Debate in Congress has always been contentious. The levels of vitriol may seem especially acute these days, but confrontation is not new. I can remember times on Capitol Hill when “debate” was actually more of a screaming match than a civil discussion.
Back then, we had a colleague who invariably stepped forward at these times to remind each side that if we wanted to get anything done — rather than just shout at each other for the cameras — we had to have a measure of trust in one another. We used to call this his “Trust is the coin of the realm speech.” And though we joked about it, we appreciated it. Because he was right.
Representative government depends on trust. It depends on trust among policy-makers in Congress, even when they don’t agree with one another. It depends on popular trust in the people who make decisions on Capitol Hill and in the White House. It depends on trust in those who are charged with implementing those laws. And it requires trust in the institutions in which those decisions are produced and implemented.
We might have joked about my long-ago colleague’s speech, but trust really is the coin of the realm. It is a bedrock requirement of democratic governance. If there’s nothing but cynicism, deep suspicion, and lack of confidence in the system, it cannot work.
To understand how interwoven trust must be within the system, think about it from the point of view of ordinary citizens. We have to believe that our voices will be heard, listened to, and taken into consideration in the halls of power.
This means that those in power must be accountable, and that the institutions they serve in will function in predictable, rule-based ways. Which is why it is so damaging when government acts in ways that diminish trust.
If you feel that government is just helping corporations and rich people, you lose confidence in the system. If people see a government that tolerates a high degree of economic inequality in the country, and great disparities in opportunities between rich people and middle-class people, they no longer trust that system.
Yet for representative democracy to work, public officials, politicians and policy makers have to have a sufficient level of support from ordinary people. You and I have to believe that our representatives will in fact level with us rather than present half-truths and distortions, and will act in our interests. Similarly, for government to have any standing in our lives, we have to have confidence in the experts, technocrats, and frontline staff who make the system work.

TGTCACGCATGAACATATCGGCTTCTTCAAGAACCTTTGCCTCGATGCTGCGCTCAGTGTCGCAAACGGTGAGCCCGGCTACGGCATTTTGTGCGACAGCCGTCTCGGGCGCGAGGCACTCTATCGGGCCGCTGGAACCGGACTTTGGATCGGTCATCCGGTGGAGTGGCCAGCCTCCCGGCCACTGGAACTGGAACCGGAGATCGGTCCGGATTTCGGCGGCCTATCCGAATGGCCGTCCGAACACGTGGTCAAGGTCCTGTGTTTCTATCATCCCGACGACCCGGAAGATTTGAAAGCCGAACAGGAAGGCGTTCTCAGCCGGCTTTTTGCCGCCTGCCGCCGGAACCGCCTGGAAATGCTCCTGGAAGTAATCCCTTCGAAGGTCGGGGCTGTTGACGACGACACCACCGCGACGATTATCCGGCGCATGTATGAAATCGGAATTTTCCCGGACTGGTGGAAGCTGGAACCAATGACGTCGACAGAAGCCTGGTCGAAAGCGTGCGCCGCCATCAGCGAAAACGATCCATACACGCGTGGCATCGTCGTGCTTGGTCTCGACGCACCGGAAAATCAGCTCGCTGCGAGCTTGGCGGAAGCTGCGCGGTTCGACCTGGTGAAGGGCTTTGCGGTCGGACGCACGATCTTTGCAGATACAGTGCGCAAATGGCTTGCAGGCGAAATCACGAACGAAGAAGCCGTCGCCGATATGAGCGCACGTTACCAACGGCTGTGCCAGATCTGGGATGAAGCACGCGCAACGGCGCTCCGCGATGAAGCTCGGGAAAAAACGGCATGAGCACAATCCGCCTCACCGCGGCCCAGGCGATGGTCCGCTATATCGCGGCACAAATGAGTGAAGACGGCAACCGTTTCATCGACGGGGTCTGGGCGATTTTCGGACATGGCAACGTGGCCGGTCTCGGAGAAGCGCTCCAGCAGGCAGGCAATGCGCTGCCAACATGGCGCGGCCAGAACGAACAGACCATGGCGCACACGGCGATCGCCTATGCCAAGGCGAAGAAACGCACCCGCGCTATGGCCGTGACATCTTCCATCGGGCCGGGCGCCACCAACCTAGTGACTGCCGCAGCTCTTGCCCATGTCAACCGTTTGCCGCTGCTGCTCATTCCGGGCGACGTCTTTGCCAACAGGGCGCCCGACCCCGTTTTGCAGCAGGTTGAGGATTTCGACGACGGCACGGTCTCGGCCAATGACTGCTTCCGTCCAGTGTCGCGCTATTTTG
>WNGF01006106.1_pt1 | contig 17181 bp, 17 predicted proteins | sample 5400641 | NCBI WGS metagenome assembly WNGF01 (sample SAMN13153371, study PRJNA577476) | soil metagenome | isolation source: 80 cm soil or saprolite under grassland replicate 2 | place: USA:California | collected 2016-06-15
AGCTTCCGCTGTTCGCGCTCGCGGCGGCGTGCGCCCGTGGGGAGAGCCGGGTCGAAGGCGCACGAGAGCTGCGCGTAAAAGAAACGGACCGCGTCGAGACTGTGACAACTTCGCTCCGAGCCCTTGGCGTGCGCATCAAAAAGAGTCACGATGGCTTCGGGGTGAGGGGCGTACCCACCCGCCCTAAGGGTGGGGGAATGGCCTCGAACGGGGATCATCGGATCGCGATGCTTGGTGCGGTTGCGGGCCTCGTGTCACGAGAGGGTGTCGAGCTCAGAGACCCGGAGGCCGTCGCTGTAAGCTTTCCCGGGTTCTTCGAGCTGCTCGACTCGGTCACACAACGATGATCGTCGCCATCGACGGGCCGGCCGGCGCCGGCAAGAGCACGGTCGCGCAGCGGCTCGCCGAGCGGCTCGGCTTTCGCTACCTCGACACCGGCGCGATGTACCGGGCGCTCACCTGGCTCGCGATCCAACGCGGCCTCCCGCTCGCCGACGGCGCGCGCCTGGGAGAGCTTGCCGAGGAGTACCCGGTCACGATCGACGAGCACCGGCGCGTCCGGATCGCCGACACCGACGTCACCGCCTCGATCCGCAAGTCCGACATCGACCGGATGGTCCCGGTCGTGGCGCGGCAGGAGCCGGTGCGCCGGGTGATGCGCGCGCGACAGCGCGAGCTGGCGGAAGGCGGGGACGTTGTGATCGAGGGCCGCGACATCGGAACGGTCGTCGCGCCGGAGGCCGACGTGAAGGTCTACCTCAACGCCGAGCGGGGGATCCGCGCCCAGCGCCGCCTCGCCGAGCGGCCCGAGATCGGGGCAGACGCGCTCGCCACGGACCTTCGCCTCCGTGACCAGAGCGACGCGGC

This means, in turn, that government has to be able to deliver the goods, the services, the protections that people expect. So the performance of the government — its efficiency and effectiveness — is fundamental to the success of representative democracy.
The same with our elected representatives. If they can’t show they’re able to function according to the rules, traditions and norms that we expect, if they are unable to demonstrate durability in the face of adversity, if they are unable to acknowledge the facts, if they cannot rise above division and gridlock and negotiate to get things done, then we lose faith. Which may explain why so many have become suspicious not just of our government, but of one another.
Ironically, one cure for this lack of trust is more exposure to the system, through engagement and participation in politics or in civic life. If people are regular participants in political parties, clubs, organizations, or associations of all kinds in their communities, they are much more likely to carry some level of trust in government. And to the extent they don't do these things, public life seems more distant and less trustworthy.
There is no doubt that my colleague was right. If the various levels of government don’t enjoy the trust of the people, if within each level the participants don’t trust one another, then representative democracy doesn’t work.
Which is why the low levels of trust we see in the United States today are so worrisome. How far down this road can we go before we lose the ability to function effectively as a democracy?
Lee Hamilton is a Senior Advisor for the Indiana University Center on Representative Government; a Distinguished Scholar of the IU Hamilton Lugar School of Global and International Studies; and a Professor of Practice, IU School of Public and Environmental Affairs. He was a member of the U.S. House of Representatives for 34 years.